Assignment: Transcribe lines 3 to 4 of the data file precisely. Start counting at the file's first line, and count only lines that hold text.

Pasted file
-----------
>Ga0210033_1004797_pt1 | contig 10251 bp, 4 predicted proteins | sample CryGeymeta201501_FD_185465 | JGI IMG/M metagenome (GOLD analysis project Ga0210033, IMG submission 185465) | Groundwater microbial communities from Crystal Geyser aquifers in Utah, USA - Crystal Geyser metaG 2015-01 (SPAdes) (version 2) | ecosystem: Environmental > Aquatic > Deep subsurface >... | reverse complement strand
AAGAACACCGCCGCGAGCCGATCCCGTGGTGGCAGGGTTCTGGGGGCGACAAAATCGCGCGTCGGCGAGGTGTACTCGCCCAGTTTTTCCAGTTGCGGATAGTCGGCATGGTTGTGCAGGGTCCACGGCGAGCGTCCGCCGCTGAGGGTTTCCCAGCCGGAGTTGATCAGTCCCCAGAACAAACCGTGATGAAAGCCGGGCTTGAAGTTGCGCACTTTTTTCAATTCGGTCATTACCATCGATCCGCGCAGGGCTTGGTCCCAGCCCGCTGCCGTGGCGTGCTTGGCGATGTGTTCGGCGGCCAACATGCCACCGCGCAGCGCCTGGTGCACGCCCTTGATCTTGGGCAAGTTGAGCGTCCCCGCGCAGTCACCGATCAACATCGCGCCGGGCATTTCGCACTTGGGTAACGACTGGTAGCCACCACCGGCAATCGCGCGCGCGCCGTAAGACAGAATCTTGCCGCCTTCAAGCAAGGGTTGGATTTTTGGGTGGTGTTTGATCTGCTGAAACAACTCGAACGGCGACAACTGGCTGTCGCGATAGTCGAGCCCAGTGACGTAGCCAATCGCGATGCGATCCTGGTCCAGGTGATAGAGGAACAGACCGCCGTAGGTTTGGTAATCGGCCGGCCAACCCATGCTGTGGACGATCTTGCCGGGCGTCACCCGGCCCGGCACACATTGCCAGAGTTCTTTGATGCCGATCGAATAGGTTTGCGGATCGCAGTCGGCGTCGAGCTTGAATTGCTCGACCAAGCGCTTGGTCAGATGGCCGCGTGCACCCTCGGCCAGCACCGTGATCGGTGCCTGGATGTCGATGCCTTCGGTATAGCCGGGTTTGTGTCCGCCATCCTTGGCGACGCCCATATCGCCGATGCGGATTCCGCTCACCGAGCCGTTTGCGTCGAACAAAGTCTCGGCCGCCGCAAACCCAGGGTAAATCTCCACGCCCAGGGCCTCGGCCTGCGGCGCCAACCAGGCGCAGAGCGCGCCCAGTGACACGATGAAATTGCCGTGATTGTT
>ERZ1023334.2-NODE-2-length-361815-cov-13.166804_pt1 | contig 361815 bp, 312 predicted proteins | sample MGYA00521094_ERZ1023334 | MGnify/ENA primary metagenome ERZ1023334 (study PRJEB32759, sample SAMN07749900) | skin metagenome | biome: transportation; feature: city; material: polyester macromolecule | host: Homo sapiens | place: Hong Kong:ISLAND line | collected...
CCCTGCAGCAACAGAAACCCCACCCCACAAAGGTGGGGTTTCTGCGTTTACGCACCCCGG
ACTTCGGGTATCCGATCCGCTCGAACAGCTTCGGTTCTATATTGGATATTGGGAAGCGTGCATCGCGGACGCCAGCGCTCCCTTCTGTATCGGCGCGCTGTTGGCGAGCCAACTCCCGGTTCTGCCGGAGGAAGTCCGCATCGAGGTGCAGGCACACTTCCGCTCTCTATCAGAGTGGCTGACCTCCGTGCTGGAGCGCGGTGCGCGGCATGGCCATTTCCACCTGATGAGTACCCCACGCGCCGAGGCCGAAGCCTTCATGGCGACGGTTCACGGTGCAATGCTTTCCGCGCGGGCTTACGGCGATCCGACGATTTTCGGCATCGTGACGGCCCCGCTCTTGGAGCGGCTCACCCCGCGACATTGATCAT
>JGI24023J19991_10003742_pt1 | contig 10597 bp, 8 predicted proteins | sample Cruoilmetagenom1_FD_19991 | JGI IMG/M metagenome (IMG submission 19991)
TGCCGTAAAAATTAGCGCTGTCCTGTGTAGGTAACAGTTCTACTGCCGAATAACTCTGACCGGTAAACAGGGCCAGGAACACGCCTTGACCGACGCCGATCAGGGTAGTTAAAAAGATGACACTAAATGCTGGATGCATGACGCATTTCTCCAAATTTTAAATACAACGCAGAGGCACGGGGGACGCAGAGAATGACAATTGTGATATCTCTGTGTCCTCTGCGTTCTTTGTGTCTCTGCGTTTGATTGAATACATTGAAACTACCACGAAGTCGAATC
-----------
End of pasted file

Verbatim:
>ERZ1023334.2-NODE-2-length-361815-cov-13.166804_pt1 | contig 361815 bp, 312 predicted proteins | sample MGYA00521094_ERZ1023334 | MGnify/ENA primary metagenome ERZ1023334 (study PRJEB32759, sample SAMN07749900) | skin metagenome | biome: transportation; feature: city; material: polyester macromolecule | host: Homo sapiens | place: Hong Kong:ISLAND line | collected...
CCCTGCAGCAACAGAAACCCCACCCCACAAAGGTGGGGTTTCTGCGTTTACGCACCCCGG